2.1 Using variables to store information

The concept

There are always things we want to remember. We need to remember which tasks we need to work on. We need to keep track of grocery list we want to buy at the shopping centre. In those cases, if the information is hard for our brain to remember all of them, we write them down in a piece of page or track them down in the computer. So later we can find them.

Variables serve for this purpose in programming. It stores the data in a variable and later on we can reuse it. It gives the variable a variable name so later on we know how to retrieve it. Below is an example:


String greetings = 'Hello, ';
String myName = 'Lance'; //Replace it with your name
System.debug(greetings + myName);
greetings = 'Bonjour, ';
System.debug(greetings + myName);

Execute this code in your developer console. Your result should be similar to this:
2-1

A bit explanation

The grammar for defining and reusing variables is not hard in Apex. You need to specify the variable type, followed by the variable name. Then you can initialize the value of it. The initialization is not mandatory. But if you don’t initialize it, it will default to null, which means no value.

Apex is a strong type language, which means you have to specify a type to the variable. Here both variables’ type are String, which means a text variable. We will talk more about variable types in next post.

Followed is your variable’s name. Your variable name has to be unique. You can pretty much name your variable anything you want, as long as it is in one word. And make sure it doesn’t conflict with Apex reserved keywords.

Then you can initialize the value of your variable by using =.

You can change your variable’s value at any time later in your programme. And you can reuse it as many times as you want. But you can’t change your variable’s type. So,


String greetings = 'Hello';
//greetings = 123;
//The above line won't work because you can't assign an integer value into a String variable. 

You can’t assign some value of a different kind to a variable later on. As the above code shows.

Exercise

Create two variables: firstName and lastName to hold your first and last name. Then display in debug log this sentence using both variables:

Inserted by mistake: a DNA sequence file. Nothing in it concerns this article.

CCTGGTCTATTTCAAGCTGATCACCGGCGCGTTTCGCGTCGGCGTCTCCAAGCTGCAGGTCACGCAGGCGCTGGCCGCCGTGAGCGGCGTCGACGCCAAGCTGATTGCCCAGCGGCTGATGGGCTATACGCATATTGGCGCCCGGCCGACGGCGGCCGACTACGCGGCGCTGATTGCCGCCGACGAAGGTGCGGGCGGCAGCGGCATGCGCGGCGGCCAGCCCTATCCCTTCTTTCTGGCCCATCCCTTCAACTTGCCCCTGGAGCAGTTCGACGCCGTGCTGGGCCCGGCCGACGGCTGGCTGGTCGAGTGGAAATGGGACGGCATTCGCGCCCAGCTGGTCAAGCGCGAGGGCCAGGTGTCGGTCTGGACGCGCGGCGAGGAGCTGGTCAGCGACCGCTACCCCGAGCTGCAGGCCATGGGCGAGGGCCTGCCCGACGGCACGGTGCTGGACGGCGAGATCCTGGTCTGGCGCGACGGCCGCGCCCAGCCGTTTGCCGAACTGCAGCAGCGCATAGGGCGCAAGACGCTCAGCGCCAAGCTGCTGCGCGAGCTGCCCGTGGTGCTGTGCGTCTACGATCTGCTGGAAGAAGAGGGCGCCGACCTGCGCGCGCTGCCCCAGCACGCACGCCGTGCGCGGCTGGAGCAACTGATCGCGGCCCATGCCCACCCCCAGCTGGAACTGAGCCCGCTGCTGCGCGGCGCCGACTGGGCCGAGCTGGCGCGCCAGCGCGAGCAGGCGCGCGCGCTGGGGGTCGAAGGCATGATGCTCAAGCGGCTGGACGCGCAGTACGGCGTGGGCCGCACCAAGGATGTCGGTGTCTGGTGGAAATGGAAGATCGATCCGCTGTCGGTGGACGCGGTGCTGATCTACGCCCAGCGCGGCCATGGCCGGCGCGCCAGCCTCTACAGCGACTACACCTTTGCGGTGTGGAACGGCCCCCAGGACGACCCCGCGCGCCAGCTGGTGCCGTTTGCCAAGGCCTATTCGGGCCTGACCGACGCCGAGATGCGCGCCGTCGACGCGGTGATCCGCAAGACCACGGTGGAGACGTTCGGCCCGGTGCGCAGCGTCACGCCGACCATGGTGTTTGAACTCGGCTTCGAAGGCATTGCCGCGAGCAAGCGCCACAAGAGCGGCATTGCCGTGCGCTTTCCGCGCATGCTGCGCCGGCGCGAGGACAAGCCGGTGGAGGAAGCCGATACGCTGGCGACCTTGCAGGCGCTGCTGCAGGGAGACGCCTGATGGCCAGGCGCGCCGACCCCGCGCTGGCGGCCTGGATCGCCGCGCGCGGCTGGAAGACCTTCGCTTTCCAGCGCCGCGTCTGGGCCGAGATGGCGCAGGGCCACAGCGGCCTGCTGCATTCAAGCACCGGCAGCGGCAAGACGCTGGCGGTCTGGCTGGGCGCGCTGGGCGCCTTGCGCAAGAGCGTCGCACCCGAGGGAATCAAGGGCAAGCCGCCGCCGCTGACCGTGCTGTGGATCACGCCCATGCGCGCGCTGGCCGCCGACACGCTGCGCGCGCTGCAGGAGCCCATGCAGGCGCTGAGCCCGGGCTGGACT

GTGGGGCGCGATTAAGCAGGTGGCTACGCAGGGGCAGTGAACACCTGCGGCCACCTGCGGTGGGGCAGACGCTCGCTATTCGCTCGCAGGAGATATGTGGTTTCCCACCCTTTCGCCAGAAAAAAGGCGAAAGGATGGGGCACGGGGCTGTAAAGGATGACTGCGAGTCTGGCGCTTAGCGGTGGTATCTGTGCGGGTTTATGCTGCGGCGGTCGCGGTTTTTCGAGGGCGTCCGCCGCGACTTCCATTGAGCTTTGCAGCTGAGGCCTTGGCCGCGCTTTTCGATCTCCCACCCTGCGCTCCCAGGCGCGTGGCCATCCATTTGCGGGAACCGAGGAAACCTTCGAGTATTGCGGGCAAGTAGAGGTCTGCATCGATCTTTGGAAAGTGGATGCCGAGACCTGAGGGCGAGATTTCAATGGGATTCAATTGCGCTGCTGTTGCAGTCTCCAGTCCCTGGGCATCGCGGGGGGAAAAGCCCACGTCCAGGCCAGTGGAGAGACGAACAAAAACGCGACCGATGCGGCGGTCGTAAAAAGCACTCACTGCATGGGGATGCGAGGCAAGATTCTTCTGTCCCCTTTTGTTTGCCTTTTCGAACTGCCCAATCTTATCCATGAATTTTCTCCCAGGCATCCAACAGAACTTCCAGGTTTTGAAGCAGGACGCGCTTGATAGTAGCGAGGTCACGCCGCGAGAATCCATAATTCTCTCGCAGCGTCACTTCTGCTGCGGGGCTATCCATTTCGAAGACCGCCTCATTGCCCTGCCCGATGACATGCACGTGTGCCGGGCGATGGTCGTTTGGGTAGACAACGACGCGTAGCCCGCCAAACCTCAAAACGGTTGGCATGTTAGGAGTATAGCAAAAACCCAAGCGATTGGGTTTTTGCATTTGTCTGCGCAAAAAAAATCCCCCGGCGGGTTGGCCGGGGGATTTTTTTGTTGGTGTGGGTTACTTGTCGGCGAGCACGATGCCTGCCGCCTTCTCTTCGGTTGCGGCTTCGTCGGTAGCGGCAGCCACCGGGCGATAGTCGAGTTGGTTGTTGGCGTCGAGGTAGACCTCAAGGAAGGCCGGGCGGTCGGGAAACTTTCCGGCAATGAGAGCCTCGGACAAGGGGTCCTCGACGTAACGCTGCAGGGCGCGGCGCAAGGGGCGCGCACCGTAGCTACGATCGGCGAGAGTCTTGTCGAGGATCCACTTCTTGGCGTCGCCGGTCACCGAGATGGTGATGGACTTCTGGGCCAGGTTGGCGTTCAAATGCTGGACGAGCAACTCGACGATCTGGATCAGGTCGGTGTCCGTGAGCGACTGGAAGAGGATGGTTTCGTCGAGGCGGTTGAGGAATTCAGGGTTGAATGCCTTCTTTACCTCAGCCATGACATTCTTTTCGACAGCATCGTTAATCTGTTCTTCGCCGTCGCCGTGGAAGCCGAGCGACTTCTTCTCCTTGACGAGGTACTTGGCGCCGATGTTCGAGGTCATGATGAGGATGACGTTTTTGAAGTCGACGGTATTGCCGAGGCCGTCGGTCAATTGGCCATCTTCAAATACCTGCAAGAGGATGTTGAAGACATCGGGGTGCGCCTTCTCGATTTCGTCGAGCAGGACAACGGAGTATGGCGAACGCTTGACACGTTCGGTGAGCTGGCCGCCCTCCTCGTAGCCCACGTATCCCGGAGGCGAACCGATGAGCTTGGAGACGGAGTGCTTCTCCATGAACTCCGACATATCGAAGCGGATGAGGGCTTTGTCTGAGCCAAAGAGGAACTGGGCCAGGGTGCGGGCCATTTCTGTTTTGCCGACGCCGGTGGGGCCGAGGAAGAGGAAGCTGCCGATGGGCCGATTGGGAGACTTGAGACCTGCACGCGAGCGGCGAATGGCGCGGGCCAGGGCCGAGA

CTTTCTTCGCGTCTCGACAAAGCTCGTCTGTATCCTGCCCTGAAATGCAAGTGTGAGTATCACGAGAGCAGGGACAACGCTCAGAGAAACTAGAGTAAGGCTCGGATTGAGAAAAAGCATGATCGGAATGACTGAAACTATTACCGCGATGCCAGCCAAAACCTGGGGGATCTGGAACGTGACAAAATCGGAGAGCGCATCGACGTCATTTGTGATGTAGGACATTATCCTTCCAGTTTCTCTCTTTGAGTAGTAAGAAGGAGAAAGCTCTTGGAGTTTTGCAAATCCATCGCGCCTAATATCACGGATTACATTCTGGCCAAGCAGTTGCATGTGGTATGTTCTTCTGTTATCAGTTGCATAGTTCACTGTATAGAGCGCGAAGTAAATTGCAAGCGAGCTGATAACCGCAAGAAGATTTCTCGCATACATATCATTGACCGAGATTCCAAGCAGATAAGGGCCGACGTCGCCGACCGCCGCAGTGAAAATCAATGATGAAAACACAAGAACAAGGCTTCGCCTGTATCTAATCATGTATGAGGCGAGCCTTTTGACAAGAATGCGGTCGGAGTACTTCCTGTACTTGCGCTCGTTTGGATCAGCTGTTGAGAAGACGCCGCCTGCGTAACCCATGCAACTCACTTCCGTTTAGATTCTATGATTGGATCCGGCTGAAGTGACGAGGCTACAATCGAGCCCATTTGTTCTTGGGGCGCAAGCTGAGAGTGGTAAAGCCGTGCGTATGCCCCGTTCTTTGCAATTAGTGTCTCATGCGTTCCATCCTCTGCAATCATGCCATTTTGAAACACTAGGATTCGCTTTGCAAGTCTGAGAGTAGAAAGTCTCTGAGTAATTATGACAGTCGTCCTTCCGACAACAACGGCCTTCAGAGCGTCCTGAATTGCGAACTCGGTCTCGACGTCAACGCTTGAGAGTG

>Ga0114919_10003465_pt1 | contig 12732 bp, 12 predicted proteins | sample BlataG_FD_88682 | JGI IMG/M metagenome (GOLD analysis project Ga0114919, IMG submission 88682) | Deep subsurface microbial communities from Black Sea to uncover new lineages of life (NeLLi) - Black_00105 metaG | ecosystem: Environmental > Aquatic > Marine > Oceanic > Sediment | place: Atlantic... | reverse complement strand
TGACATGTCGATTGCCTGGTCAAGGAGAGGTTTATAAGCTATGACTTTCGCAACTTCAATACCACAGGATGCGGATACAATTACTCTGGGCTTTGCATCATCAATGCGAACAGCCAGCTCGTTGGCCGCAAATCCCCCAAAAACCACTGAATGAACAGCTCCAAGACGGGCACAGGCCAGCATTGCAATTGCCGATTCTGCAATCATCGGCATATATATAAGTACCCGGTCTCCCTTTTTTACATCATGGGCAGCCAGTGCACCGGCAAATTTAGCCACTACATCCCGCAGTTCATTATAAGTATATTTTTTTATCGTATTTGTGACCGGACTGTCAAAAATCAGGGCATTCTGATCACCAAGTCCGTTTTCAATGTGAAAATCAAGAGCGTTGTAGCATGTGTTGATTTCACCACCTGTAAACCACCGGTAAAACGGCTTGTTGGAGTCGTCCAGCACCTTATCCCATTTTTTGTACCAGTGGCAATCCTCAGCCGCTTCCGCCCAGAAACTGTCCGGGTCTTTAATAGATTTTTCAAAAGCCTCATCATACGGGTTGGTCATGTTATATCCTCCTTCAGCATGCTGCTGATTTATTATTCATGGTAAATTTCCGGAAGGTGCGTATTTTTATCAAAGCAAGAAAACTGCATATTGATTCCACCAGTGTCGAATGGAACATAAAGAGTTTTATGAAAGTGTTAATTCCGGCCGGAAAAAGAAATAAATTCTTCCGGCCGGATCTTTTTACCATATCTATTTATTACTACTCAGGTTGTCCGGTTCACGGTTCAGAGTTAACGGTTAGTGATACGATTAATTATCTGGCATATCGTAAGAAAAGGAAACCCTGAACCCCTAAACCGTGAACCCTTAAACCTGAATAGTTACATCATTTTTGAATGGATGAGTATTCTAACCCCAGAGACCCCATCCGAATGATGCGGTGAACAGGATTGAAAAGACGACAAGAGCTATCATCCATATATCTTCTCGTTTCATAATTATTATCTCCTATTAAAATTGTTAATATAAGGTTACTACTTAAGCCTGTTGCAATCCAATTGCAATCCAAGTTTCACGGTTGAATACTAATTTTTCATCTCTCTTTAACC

Hello, [Your Name]. Welcome to the world of Apex programming.

Next Post

2.2 Variable types and conversions

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Comments

  1. Munira Majmundar - March 9, 2017 @ 8:27 pm

    Hello Lance:

    Name of the string (data type) is myName so, should not the next sentence read as follows:
    System.debug(greetings + myName);

    String greetings = ‘Hello, ‘;
    String myName = ‘Lance’; //Replace it with your name
    System.debug(greetings + name);
    greetings = ‘Bonjour, ‘;
    System.debug(greetings + name);

    • LanceShi - March 9, 2017 @ 11:05 pm

      Thank you for pointing this out, Munira. You are right. It should definitely be myName. I have updated the post.

      I believe I have tested my code before posting it. But not quite sure what was happening during the time I wrote this. Sorry about that.

  2. Abhinav Singh - April 13, 2017 @ 2:38 pm

    I was trying to complete the quiz but I am not able to execute this code.

    string fname = ‘Abhinav’;
    string lname = ‘Singh’;
    System.debug(‘Hello,’ [fname+lname]’. Welcome to the world of Apex programming.’);

  3. Sujata Tiwari - April 20, 2017 @ 10:29 am

    Hi Abhinav,

    Please try this

    String firstName =’Sujata’;
    String lastName = ‘Tiwari’;
    System.debug(‘Hello,’ + ‘ ‘ +firstName + ‘ ‘ +lastName + ‘ ‘ + ‘Welcome to the world of Apex programming.’);

    //Please use ‘+’ sign which is used for concatenation purpose.

  4. Paolo - May 24, 2017 @ 1:33 pm

    this one works

    String FirstName =’Paolo’;
    String LastName = ‘Berretta’;

    system.debug(‘Hello,’+ ‘ ‘+FirstName + ‘ ‘ +LastName+’ ‘ +’Welcome to the world of Apex programming’ );

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